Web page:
Anderson agreed the wild card going forward will be feed costs. "If feed costs are higher, then calf prices are going to be lower. Understand, we are in a market where the overall trend is for lower prices. You have to manage around that. If you have a lot of grass and cheap feed, you may be able to keep calves longer. It's just going to be an operation-to-operation call."
One area of cost always debated as calf prices slip is preconditioning. Texas' Anderson said a lower market usually means value-added programs will be more sought after by buyers.
"When we were looking at the fewest beef cattle in 60 years, anything alive and walking brought high prices. As numbers build, buyers can be more choosey. Those producers who have done more to differentiate their product will tend to see rewards," he said. That means a program including weaning, vaccinations and castration should be worth the expense.
Of the last seven years, five have favored forward-contracting calves over spot-pricing them. Looking toward the end of 2016 and into 2017, Peel believes the industry is once again looking at a scenario where forward contracts are likely to bring the higher overall average price. He adds, however, it may be challenging to find buyers in an environment where everyone assumes prices will continue to fall. For that reason, he likes the idea of splitting calves into more than one marketing group to grab unexpected bumps in the market.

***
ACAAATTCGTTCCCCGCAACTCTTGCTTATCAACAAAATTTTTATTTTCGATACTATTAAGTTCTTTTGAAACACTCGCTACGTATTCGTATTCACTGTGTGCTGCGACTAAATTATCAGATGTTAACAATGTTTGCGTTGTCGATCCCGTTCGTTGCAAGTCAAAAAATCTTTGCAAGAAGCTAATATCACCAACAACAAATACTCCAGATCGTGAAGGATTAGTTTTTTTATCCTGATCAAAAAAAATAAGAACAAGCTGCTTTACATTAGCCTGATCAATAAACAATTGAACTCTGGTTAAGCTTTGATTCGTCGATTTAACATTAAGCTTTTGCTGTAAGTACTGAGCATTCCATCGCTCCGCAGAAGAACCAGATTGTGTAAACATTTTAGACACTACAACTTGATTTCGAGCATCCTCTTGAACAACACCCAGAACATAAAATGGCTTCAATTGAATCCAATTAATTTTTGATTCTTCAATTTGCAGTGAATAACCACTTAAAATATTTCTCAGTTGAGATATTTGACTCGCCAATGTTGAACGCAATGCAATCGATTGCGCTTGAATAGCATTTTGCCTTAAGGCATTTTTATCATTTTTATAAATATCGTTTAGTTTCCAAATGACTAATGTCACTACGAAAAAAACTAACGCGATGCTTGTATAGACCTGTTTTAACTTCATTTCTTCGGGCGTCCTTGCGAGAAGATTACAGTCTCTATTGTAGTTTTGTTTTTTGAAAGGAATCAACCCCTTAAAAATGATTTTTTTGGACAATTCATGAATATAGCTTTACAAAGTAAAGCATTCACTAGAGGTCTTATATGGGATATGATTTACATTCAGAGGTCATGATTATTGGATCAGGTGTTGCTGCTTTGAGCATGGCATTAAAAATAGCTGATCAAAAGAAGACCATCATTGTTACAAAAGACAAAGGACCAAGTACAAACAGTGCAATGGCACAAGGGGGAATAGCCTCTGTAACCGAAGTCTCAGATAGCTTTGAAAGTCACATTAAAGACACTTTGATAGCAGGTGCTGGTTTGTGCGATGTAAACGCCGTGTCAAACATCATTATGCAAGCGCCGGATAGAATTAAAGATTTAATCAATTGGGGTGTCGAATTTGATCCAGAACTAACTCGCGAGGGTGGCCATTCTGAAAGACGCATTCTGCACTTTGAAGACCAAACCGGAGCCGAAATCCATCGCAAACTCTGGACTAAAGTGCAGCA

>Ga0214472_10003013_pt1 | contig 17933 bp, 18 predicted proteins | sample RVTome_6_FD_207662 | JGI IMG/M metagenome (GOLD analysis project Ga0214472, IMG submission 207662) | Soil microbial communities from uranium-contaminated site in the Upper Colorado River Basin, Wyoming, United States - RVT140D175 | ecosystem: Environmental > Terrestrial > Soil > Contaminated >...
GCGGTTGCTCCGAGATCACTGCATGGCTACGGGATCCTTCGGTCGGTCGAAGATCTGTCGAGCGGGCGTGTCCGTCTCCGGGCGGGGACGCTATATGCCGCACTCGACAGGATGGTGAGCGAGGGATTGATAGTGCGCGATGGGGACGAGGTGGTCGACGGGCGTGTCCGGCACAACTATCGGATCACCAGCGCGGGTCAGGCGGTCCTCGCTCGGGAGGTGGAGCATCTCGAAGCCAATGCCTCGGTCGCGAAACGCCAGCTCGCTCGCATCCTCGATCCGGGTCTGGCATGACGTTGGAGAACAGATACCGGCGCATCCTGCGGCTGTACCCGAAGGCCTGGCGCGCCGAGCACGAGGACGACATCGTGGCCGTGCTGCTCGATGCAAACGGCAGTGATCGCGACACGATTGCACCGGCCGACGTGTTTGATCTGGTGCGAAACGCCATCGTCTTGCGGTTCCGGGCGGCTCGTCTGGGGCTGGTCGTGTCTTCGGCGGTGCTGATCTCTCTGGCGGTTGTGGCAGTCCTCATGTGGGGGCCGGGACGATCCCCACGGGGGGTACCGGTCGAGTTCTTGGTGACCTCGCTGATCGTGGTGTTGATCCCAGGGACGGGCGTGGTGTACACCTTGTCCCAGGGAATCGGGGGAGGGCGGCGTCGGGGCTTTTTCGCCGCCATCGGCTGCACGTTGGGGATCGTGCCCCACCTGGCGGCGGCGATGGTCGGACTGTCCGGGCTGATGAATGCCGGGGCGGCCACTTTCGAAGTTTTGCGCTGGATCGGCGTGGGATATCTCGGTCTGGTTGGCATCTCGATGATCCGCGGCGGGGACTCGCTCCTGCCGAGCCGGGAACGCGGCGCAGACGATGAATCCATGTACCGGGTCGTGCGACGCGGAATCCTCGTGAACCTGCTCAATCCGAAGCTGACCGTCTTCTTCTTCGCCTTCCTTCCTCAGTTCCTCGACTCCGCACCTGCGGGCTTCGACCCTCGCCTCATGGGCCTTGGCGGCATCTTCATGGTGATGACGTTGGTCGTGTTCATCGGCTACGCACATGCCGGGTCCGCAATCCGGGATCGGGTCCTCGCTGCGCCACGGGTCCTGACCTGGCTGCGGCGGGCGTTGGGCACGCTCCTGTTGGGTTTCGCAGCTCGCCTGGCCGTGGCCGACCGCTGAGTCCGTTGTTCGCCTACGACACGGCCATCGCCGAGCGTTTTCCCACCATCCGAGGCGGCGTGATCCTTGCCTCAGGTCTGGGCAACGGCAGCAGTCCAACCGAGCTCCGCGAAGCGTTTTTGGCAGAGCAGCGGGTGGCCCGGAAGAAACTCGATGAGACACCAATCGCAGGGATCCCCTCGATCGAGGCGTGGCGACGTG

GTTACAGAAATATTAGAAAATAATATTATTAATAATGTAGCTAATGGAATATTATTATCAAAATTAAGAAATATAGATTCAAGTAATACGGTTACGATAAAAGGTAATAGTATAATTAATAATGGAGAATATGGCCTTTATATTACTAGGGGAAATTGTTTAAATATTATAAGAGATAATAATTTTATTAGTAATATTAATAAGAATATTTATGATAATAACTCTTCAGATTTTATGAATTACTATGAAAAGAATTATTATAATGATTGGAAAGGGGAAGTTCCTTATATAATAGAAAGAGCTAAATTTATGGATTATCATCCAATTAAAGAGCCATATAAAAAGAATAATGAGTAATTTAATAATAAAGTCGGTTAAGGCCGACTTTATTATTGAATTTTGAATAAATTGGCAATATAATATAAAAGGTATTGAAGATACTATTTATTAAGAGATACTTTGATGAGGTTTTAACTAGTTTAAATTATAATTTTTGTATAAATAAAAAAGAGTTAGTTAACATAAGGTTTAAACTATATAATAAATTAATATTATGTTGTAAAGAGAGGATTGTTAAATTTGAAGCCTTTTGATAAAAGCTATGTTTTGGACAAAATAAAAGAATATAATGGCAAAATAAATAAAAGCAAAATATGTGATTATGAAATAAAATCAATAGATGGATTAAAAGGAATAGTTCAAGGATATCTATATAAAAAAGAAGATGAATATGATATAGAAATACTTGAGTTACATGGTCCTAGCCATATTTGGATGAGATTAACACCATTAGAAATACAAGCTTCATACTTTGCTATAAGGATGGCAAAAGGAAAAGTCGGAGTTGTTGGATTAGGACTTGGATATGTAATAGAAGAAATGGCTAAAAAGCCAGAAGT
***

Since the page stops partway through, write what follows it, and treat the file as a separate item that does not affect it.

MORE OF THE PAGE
"I think we'll see little run-ups in the price. All else being equal, forward-contracting is potentially more attractive. But it's not a slam dunk by any means," he said.
Peel encourages producers to consider a forward contract on part of their calf crops looking to cover production costs. This, then, becomes a risk-management plan. On the remaining calves, look for spot-pricing opportunities throughout the year, always making sure that holding back calves isn't costing you more than you could make selling them.
CULL COW PRICES
Fall calvers who will cull cows in the spring can expect prices for that segment to be stable. Peel said this part of the market traditionally has the most dramatic seasonal price pattern of any, a trend he expects to continue.
"The fall calvers will make culling decisions in May and June, which is the seasonal peak for cull prices, typically. If cows are thin, you can turn them out on grass for 30 days to put on some additional pounds, if that is to your advantage. Typically, those prices will stay strong through the summer," he said.
GROW OR STAY
As prices trend down, will producers continue to hold back replacements and expand their herds? Peel said every operation is different, but he's reminding cattlemen that they ultimately are selling grass. It's time to ask where the grass has its greatest value in today's market.
"Is my grass worth the most if I'm selling it through a weaned calf or putting weight on stockers? Maybe it's worth more for hay production or even a hunting lease. When I'm asked if a producer should still be expanding their cattle operation, the real question is do they have the capacity to produce more, and how can they allocate that grass resource to receive the highest return in the market. The answers change over time and by circumstance."